The Government Digital Service is planning to review around 30% of departments' digital projects based on "continuous interactions" with tech teams rather than set spending limits.
In an exclusive interview with CSW's sister title PublicTechnology, Kevin Cunnington, director general of GDS, gave more detail of his plans for the controversial controls, which were designed to stop departments frittering away millions on IT projects that were doomed to fail.
He indicated last year that the controls were set to change, arguing that the limit of £100,000 was too low for most digital projects that the bigger departments ran, but the details were still to be confirmed.
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Since then, the department has been piloting a new pipeline approach that aims to help departments with their projects on a rolling basis rather than assessing only those that exceed a set spending limit.
Cunnington has consistently said that GDS’ relationship with departments needs to be less “adversarial” when it comes to assessing digital projects, and the new approach aims to lay the groundwork for this approach.
Speaking to PublicTechnology as part of a wider interview, Cunnington confirmed that the new plan would not limit departments based on their planned expenditure.
"We’re moving away from the one-size-fits-all model where if you spent £100,000 you had to go to GDS assessment,” he said.
“Now we will look at departments’ 15-month roadmap and go through it in some detail and we will decide what we’re really going to focus on [with the department].
"Our expectation is that 70% [of the roadmap] will be fine, and they can crack on with it. Twenty percent, we think we’ll need to keep an eye on it with them, and on the last 10% we’ll say ‘we probably just think you’re wrong’ and will need to get involved.”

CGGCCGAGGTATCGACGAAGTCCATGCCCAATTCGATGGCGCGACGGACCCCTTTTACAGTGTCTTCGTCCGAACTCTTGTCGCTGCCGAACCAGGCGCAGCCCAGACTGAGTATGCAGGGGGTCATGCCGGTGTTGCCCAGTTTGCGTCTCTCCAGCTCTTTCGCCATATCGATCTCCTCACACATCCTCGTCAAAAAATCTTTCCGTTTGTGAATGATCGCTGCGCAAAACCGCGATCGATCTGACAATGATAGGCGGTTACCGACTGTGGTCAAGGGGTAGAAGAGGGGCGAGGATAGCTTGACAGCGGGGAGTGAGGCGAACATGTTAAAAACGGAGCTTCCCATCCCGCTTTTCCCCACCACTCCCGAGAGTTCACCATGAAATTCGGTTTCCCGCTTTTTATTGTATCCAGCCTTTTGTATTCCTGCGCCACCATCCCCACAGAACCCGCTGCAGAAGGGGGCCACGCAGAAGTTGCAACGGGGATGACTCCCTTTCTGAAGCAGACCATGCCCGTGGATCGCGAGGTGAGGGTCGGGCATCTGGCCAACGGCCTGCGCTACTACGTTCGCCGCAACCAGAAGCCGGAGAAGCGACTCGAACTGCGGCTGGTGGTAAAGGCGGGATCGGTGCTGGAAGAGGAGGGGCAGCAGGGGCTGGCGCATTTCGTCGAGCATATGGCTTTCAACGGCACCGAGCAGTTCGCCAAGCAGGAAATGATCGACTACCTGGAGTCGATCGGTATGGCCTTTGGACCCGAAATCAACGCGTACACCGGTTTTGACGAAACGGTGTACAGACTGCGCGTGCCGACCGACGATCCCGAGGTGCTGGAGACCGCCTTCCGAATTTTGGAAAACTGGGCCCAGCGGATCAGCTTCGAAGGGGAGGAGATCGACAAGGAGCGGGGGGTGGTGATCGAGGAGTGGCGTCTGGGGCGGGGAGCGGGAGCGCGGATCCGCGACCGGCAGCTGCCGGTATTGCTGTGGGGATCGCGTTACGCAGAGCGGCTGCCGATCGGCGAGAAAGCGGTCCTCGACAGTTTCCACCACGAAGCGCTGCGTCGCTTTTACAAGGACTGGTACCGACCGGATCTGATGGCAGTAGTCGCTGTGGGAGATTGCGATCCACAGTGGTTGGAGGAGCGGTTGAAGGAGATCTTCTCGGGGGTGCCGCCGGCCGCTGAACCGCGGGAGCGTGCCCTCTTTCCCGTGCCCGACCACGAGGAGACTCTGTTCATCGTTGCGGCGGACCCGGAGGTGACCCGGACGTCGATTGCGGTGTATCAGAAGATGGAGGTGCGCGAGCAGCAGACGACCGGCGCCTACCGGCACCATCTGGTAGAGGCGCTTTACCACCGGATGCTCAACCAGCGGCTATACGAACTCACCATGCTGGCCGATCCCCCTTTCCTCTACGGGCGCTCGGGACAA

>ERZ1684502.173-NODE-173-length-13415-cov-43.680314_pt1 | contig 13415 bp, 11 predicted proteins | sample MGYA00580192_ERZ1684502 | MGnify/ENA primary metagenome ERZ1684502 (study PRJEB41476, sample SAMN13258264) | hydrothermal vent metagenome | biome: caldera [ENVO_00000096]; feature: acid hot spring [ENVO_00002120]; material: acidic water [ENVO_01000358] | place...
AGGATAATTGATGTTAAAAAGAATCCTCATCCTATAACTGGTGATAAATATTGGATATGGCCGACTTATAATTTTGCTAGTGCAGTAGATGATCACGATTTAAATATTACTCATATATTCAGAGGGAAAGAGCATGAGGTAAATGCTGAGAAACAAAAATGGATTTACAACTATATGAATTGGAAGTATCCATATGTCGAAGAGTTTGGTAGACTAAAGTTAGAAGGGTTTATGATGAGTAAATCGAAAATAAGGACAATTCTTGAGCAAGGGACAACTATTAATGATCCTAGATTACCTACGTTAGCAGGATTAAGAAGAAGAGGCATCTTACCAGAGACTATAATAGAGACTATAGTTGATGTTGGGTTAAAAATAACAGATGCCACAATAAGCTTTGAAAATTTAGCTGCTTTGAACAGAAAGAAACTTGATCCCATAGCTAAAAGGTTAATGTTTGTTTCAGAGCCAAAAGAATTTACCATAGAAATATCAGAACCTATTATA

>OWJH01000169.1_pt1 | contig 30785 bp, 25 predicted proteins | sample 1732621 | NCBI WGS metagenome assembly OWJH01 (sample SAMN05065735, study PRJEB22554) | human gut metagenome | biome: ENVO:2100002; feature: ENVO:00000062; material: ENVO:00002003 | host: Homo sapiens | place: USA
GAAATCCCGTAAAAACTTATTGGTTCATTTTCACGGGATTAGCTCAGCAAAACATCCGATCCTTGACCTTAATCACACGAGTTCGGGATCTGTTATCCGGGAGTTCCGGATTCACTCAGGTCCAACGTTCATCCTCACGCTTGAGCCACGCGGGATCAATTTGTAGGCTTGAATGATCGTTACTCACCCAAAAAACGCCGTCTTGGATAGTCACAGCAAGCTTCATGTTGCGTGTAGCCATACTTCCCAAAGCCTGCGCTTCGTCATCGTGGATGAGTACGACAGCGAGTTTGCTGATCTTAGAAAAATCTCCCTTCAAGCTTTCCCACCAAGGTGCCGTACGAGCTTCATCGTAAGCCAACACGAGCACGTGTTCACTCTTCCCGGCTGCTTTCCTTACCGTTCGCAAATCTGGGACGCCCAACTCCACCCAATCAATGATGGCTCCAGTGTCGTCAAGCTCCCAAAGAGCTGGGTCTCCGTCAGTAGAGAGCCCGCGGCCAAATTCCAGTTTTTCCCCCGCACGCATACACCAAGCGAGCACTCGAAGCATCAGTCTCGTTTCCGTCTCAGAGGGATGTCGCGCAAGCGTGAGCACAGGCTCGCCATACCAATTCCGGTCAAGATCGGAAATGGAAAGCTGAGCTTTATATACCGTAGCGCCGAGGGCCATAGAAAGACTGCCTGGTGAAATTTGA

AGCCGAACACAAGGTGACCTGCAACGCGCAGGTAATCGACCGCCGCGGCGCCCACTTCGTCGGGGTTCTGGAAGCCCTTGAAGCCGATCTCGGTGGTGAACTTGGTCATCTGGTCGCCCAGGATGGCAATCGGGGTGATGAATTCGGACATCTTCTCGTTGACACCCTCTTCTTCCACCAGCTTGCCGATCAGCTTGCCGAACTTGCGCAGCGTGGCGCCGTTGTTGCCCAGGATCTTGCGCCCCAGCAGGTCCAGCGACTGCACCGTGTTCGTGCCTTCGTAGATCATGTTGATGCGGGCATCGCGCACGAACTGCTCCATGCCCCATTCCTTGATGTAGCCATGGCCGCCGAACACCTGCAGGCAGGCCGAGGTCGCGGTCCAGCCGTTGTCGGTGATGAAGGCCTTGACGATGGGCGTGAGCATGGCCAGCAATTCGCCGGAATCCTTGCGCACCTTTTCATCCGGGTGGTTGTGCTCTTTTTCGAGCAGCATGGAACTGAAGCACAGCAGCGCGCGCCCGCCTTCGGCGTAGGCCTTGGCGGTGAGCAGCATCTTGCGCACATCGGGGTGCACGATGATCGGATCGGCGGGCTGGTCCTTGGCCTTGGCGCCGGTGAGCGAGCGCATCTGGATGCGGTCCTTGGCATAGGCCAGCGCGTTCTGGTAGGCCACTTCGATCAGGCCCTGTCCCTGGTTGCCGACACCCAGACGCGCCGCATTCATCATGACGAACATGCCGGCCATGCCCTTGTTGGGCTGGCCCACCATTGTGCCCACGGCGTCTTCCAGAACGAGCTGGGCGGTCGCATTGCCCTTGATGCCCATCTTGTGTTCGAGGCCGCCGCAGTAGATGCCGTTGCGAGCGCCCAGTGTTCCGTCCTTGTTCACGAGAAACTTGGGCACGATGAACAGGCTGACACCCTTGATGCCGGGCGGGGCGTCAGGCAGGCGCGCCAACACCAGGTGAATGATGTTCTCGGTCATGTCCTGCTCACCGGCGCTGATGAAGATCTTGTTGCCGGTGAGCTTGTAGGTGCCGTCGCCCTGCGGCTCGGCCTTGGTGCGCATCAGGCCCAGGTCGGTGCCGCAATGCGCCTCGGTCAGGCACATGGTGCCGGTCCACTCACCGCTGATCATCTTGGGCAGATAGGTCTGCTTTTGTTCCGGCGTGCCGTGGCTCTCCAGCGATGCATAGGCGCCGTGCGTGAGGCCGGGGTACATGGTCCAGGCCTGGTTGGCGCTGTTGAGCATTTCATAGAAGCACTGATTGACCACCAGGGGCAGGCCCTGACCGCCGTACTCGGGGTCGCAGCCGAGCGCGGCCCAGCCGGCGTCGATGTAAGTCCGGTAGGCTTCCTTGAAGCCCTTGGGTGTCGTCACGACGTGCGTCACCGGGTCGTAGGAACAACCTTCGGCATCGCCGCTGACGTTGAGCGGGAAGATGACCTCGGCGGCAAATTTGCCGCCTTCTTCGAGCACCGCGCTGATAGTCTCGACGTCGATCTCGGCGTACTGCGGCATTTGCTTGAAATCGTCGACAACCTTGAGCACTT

Cunnington said the change in policy would lead to “much more considered, continuous interactions: it’s more informed, but also removes use from this adversarial point-in-time audit”.
The process will involve regular meetings with the departments, as well as more formal meetings once a month – however, Cunnington said that it would not lead to more work for staff at GDS.
"Because we were obliged to – as part of the spend controls process – assess every £100,000 development, it meant we were doing lots and lots of them," he said. "Not being involved in 70% [of projects] is a big difference."
He added: "£100,000 for a citizen-facing service for a large department, with all the capacity they now have, is fairly straightforward for them, and for us, but we had to keep doing it. So we're moving away from that; and it's more efficient for us."
However Matt Jukes, product manager for the BetterCities programme at the not-for-profit social enterprise mySociety and a former civil servant working in the digital, data and technology profession, said that the move could have unintended consequences.
“I'm a big fan of what the spend controls team have achieved in the last few years, but this more 'holistic' approach seems likely to open the floodgates again to all manner of ill-conceived projects,” he said.
“I always felt that the 'one size fits all' approach was part of the initiative’s power – no special treatment and clear lines actually made it easier for teams in departments to get good work done not harder.”
But Matthew Trimming, founder of market entry specialists META and a former advisor to GDS, said that, because GDS was “evolving to be more strategic and less tactical”, it was right the policy was reviewed.
He said: “As the recently published Government Transformation Strategy highlights, digital is the most significant tool for transforming the quality and lowering the cost of the state's transactional services.
“To achieve this will require less micro-management of digitally enabled transformation projects and a more mature and active partnership between departments and GDS.”
The Cabinet Office and GDS could not give any more information on the results of the pilots, or on when the controls would come into force, but it is understood that the plans are under discussion in the Treasury and the Cabinet Office.